Thomas on Scripture

Dear readers, a little update, since I’ve been away so much.

I’ve already written a Christmas reflection, on how sometimes the Word takes flesh more in the chaos of family life than in brilliant meditations on Scripture. That’s been continuing in my life: I finally finished a comedy-of-errors plumbing fiasco. As I was finishing, two weeks ago, we got the flu.

I was standing inside a wall, taking a Sawzall to a thick iron pipe through the flooring way above me–a ridiculous position–and found myself quaking. Gosh, I thought, either I’m working harder than I thought, or I’m really getting stressed out about the magnitude of this project. But as soon as I had the pipe cut–and before I had the chance to replace it–I swooned on the couch, my fever spiked, and I was flat on my back for a couple of days, with the worst flu we can remember. Maybe it wasn’t the project that made me tremble, but the oncoming fever!

But such is life. And there’s so much richness just in being able to smile and count suffering and various forms of “passive diminishment” as part of living the Gospel. Just as there is so much joy, such richness in our faith, in being able to face financial frustration and rejoice to meet Lady Poverty, to find the joy of Holy Obedience in frustration at work, (even a taste of Holy Celibacy in times of separation) and abandonment to divine providence when life is too much for us. The Gospel of suffering is good news.

And that’s why I didn’t write two weeks ago.


But last weekend, it was a much different challenge. I want to share with you readers, just briefly, about a wonderful conference I attended, on Thomas Aquinas and the Bible. (It’s worth clicking through, just to see the titles of the talks.)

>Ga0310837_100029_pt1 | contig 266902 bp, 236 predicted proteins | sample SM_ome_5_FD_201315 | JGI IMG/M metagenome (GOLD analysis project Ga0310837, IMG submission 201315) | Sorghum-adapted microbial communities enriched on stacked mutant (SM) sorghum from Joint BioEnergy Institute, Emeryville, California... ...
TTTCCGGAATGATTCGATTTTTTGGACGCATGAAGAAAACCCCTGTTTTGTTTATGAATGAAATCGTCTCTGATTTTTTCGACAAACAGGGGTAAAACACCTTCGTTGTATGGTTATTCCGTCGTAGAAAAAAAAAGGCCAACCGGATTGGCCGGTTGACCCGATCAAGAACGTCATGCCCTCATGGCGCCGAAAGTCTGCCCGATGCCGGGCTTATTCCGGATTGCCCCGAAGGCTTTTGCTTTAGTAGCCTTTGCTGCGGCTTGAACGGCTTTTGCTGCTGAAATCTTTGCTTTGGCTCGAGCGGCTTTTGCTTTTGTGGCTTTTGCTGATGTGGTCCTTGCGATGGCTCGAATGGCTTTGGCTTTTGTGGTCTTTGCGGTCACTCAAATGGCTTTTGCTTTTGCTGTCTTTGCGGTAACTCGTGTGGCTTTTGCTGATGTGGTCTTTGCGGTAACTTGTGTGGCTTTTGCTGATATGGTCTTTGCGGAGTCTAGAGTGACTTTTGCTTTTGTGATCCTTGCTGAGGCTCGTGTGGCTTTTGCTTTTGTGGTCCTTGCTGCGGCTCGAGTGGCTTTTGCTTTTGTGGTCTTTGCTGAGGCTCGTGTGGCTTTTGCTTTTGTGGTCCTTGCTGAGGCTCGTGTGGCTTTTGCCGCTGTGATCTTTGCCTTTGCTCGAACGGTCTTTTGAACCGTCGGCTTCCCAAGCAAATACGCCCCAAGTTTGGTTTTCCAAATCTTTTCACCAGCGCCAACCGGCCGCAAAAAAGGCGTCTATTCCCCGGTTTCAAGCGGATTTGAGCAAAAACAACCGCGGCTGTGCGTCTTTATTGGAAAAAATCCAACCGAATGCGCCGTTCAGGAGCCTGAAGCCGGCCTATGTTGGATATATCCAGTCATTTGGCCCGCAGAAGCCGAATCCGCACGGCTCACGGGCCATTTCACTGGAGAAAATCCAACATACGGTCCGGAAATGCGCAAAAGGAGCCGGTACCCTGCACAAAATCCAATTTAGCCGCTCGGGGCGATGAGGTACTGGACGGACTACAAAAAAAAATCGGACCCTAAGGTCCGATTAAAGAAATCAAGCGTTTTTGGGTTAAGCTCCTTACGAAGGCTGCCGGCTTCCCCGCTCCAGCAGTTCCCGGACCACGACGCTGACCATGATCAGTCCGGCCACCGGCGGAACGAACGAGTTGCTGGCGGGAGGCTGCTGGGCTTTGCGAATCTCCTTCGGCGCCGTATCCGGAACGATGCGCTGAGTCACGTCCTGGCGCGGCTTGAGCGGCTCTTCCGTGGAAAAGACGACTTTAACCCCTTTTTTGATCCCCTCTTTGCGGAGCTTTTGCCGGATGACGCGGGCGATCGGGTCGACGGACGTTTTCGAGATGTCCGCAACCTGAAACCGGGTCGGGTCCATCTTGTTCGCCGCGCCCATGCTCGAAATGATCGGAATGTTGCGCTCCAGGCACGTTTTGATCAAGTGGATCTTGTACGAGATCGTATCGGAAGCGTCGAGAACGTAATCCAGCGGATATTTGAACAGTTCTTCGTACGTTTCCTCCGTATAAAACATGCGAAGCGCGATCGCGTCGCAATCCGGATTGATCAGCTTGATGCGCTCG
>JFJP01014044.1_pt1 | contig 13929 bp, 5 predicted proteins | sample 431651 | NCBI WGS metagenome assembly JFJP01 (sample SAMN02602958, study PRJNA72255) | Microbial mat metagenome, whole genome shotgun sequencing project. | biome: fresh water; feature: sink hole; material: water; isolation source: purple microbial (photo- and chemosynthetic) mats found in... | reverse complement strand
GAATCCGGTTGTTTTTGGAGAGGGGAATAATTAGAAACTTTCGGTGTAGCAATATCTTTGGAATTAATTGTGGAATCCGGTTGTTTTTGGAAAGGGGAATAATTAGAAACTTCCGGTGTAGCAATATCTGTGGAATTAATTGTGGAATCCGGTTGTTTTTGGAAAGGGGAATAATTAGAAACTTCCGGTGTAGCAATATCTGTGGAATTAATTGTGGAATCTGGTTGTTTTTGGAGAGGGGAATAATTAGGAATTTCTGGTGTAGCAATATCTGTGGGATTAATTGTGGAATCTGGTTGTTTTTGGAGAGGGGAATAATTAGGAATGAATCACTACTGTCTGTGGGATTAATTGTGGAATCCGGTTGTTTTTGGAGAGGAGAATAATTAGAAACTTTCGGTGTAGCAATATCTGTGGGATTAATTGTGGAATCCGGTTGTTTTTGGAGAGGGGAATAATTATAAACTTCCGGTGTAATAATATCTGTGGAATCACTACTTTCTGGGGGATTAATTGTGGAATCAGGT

So many things I could say, but I just want to say something simple: there were I think sixty-nine papers given, by people who really know their stuff, on Thomas Aquinas’s love of the Bible.

Okay, a couple details: Maybe my favorite paper was by Brant Pitre, a Bible scholar and friend of Scott Hahn’s. He got into some very technical questions about the dating of the Last Supper: in short, John’s Gospel seems to say Passover didn’t start till the next night, Friday night, but Matthew, Mark, and Luke seem to say Passover started Thursday night, and it’s pretty hard to figure out how to fit them together. Most Bible scholars just throw up their hands and say obviously the Gospels don’t care much about historical details, they contradict one another, they must be wrong.

Well, here’s what we learned about Thomas Aquinas in that paper: a) He believes the Gospels are accurate history, and that the history of the Gospels is really important to our faith, b) he thought really hard even about these very technical questions of Biblical interpretation, not because they have big philosophical significance, but because he loves the page of the Gospel, c) he read both the New Testament and some pretty obscure passages of the Old Testament a lot more carefully than any modern scholar, and found ways to solve this problem based just on knowing the Bible really really well.

There were lots of other papers that talked about, for example, Thomas’s deep insights into the theology of St. Paul, the interpretation of the Psalms (where he finds Christ on every page), and John’s Gospel, which he reads with exquisite depth.

The point of all these examples is simply this: Thomas Aquinas loved the Bible. You should know that.

I’m sorry I missed writing a post while I was at that conference. But it affirmed the most basic insight of this web page, which is that the deepest Catholic theology comes from meditation on Scripture, and the best preparation for reading Scripture is a deep understanding of Catholic theology. I’m proud to have a small place in that project: on this page, at the conference, and I hope in all my teaching and research–and my life. Thomas Aquinas and Scripture!